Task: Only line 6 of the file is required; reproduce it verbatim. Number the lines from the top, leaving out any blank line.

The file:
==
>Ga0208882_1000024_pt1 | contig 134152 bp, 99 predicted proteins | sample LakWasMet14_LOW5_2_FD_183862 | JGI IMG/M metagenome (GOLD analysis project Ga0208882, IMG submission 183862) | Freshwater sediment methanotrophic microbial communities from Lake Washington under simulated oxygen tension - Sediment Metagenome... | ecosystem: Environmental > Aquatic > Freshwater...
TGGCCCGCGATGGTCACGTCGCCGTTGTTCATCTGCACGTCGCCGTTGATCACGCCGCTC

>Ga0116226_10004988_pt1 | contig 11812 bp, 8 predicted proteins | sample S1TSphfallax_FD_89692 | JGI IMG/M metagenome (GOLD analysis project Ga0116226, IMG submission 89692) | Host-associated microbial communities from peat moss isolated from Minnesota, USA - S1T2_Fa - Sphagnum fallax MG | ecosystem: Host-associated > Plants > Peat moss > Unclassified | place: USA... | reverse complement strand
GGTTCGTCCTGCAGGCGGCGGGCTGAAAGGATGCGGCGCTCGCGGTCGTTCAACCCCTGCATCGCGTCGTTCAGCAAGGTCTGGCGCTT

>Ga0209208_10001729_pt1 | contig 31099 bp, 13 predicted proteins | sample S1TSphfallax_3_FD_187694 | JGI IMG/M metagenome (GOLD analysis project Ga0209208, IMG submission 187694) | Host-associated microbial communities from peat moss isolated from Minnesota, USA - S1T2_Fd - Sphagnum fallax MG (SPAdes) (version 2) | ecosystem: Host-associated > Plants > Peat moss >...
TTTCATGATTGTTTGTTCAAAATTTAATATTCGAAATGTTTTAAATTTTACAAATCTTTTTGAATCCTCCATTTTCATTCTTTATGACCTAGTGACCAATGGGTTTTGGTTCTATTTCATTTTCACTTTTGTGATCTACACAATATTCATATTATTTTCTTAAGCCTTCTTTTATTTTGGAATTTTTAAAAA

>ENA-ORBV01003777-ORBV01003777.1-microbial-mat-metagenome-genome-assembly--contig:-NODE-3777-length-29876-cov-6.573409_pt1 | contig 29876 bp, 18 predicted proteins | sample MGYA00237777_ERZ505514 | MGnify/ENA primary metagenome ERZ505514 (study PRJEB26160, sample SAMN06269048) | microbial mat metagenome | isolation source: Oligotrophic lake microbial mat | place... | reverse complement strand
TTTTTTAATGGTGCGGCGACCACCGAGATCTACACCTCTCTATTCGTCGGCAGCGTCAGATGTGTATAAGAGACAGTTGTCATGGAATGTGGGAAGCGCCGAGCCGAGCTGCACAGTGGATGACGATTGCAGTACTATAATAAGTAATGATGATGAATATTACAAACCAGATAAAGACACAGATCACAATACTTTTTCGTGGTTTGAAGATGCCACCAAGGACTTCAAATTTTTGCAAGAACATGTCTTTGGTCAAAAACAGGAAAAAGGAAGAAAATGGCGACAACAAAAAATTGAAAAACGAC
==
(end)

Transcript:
TTTCATGATTGTTTGTTCAAAATTTAATATTCGAAATGTTTTAAATTTTACAAATCTTTTTGAATCCTCCATTTTCATTCTTTATGACCTAGTGACCAATGGGTTTTGGTTCTATTTCATTTTCACTTTTGTGATCTACACAATATTCATATTATTTTCTTAAGCCTTCTTTTATTTTGGAATTTTTAAAAA